Monday, August 29, 2011

REPURPOSE OLD STRETCH PANTS INTO SHORTS & HEADBANDS

Remember the 3 R’s of being Earth–friendly. Well, RECYCLING (to a charity) and REUSING (giving it to a family member or friend) are the usual ways to deal with clothing items that we no longer want. The 3rd R - REPURPOSING - is probably less done but, in my opinion, a whole lot more fun. REPURPOSING means using your creative powers to modify something so that it can be used again in a new way. One item that you might not think of repurposing are those old stretch pants. Even if the pants, after many washings, no longer fit well around the waist, and have lost their original color, they can still have a new life. And, with just a little work, you can use almost every square inch of your old stretch pants to make shorts (or capris) and some headbands - that stay put on your head.

My inspiration
I had some old black stretch pants that suffered from a numbers of problems. They were slightly discolored and the waist was loose from too many washings. They also had a rip on the leg at the level of the knee. One day a few months ago, I decided that I could best reuse my old pants by making some Bermuda shorts. And I did that simply by taking scissors and cutting off the pants. At first, I didn’t even bother to make a hem. I just turned up the legs a couple of times. The fold created the “hemline.” Then, I made a drawstring for my shorts by pulling a ribbon through the doubled material of the waistband. The new shorts made a good addition to my summer wardrobe. I wear them to do housework. I also put them on under a skirt as more modest attire when I do weeding in the yard.

After making the shorts, I still had the material from the legs. I cut the remaining cloth into four bands that, at first, I thought I’d use as dust rags. Then, after a few days, I thought again. I retrieved the bands from the rag bag and tried one on my head. It was just the right size to work as a headband. I had material enough to make six.  I find many reasons to wear my headbands, like when I wash my face in the morning and right after shampooing my hair to keep the wet hair out of my face. They are also just wide enough to keep my ears warm when the house is drafty. I was really glad to find this way to fashion my own headbands. This “saves” me from the temptation to buy those cheap, imported things that never seem to fit right anyway. While the headbands I made are not necessarily things of great beauty, they're certainly practical for home use and sturdy enough to last for years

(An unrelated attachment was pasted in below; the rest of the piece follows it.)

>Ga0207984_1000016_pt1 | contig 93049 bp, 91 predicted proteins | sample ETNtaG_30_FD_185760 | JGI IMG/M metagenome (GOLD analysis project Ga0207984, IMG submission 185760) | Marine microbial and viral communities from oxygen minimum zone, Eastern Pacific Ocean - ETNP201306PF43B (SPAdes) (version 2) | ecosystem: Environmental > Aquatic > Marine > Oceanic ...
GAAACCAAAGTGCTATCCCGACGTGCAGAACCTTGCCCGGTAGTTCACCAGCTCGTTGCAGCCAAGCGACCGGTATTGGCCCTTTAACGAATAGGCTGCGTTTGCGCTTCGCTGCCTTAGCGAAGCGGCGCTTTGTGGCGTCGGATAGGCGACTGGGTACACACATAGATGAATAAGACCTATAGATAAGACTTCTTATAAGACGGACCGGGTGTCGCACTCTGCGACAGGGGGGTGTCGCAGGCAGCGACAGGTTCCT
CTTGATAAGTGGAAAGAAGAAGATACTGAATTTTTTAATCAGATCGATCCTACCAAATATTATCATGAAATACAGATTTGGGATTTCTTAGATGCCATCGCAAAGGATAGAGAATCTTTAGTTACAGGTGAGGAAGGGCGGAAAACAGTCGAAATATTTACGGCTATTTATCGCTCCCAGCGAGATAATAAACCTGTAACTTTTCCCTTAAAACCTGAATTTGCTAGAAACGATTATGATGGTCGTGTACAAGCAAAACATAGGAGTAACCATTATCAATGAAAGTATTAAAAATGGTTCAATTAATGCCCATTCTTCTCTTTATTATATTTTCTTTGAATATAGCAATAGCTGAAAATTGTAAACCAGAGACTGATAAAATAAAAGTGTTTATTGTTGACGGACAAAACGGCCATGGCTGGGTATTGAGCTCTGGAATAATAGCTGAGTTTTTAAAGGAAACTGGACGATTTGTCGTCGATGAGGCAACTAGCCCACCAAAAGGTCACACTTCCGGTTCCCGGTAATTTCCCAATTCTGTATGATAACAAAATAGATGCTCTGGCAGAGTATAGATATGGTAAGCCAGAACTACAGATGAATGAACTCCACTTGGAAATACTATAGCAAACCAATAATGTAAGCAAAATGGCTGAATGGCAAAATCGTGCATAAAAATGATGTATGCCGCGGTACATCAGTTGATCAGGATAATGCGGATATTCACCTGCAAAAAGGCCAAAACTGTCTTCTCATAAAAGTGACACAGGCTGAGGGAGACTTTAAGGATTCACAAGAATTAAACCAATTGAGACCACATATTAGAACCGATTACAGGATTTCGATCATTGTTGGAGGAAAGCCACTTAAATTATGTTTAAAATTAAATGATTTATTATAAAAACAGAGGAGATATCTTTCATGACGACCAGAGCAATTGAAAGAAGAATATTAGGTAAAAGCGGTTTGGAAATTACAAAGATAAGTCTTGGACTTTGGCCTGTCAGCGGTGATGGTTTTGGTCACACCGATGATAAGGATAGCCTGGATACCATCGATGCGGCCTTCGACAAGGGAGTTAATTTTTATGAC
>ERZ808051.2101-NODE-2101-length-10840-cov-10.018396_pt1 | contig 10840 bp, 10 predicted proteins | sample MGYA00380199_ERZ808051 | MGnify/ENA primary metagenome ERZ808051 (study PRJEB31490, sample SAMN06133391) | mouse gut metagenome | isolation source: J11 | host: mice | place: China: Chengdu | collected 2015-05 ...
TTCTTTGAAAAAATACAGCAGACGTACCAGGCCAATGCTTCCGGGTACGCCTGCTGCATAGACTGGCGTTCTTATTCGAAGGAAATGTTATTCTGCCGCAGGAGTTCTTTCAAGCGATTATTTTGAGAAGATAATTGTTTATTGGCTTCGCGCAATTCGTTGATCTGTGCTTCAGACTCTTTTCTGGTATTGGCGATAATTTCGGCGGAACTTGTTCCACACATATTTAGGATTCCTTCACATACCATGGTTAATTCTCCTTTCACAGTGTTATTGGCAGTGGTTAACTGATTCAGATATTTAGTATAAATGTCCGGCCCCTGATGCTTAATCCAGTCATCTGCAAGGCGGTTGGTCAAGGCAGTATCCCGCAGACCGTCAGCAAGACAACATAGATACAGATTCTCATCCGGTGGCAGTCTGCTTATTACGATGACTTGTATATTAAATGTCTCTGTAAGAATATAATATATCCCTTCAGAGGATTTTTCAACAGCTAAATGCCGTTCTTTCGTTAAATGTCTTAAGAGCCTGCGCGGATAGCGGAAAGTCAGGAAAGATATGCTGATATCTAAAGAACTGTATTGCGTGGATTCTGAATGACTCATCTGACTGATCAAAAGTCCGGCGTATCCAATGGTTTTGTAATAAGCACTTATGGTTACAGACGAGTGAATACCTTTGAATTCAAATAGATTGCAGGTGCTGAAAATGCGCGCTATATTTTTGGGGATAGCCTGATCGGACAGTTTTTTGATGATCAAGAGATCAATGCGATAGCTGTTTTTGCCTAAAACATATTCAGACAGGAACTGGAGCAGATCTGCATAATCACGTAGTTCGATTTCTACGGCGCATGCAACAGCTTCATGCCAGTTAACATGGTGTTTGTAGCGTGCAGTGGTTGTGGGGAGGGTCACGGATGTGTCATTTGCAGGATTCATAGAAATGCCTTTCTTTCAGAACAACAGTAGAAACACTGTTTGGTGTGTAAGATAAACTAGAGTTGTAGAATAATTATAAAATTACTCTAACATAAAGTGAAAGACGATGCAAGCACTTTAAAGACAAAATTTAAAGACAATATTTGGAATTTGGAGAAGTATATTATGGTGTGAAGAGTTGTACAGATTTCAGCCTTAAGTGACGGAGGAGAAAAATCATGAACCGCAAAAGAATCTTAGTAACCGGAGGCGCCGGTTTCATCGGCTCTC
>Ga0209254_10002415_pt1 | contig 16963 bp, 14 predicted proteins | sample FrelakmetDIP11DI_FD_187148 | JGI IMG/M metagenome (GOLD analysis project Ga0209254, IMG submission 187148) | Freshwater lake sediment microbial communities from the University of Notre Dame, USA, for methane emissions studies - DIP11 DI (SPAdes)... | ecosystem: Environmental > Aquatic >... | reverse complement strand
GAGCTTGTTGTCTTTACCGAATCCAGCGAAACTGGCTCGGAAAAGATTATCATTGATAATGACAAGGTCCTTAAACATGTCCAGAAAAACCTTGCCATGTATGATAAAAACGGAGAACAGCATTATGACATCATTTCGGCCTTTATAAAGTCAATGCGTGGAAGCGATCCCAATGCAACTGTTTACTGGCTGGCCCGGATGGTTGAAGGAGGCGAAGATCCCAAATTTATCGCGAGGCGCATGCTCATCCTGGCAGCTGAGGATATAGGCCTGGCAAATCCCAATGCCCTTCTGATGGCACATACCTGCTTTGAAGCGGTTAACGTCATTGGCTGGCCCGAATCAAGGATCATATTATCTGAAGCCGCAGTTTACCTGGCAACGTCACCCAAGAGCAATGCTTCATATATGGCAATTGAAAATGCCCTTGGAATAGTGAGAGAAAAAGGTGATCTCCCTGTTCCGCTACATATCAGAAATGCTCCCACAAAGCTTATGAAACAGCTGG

How-to-repurpose your stretch pants

Materials
Stretch pants (those that you've had a while or a "new purchase" from the thrift store)
Scissors
Pins
About 2 yards of ribbon or cord.
Thread
A few yards of left over yarn (It’s best if it’s two ply, either cotton or polyester. Can be doubled with 2 contrasting colors.)
Small gauge crochet hook

Instructions
Making the shorts is a no-brainer. Just try on the pants and mark where you want them to reach on the leg. Add about five inches more for the folds that you'll make for the hem. Take a marker and draw a line on both legs where they should be cut. Make the cuts carefully. Double up the bottom edge of the legs twice and make a couple of visible marks to where you want the new edge to be. Then sew the fold at the top and make a few more stitches along the side seams. 

If the waist is too wide, you can make a drawstring by pulling a ribbon or cord through the doubled part of the waistband. Make two slits in the waistband front to slip the drawstring through. (I use a big safety pin attached to one end of the drawstring to help in this process.) If the waistband has seams on the sides, it may be easier to make additional holes and go around the seams - rather than through. (That’s what I did. Opening up the seams and then figuring out how to close them again correctly would have been the alternative – but a lot more work. I decided it wasn’t worth it for the kind of use I had for the shorts.)

Use the leftover stretchy fabric from the legs of the pants to make two or more headbands. The stretchiness of the fabric makes it just about right for a one-size fits all headband. Just make 5 to 7-inch cuts for each of the bands, depending on the width that you want. Then fold the bands in half. Try on the headband on. If you see that the one-size doesn't work for you, then cut the band to the size you need and sew it together again in a tube shape.

No hemming stitches need to be done. Simply make a decorative crochet edging to join the two rough edges of the band together. Do this by crocheting a simple blanket stitch all around. An extra chain between the stitches will give it a little more stretch. (And, for those who shrink at the prospect of crocheting, an alternative decorative edge for the band could be turning the rough edges in and sewing on some little buttons to hold the "hem" in place.)

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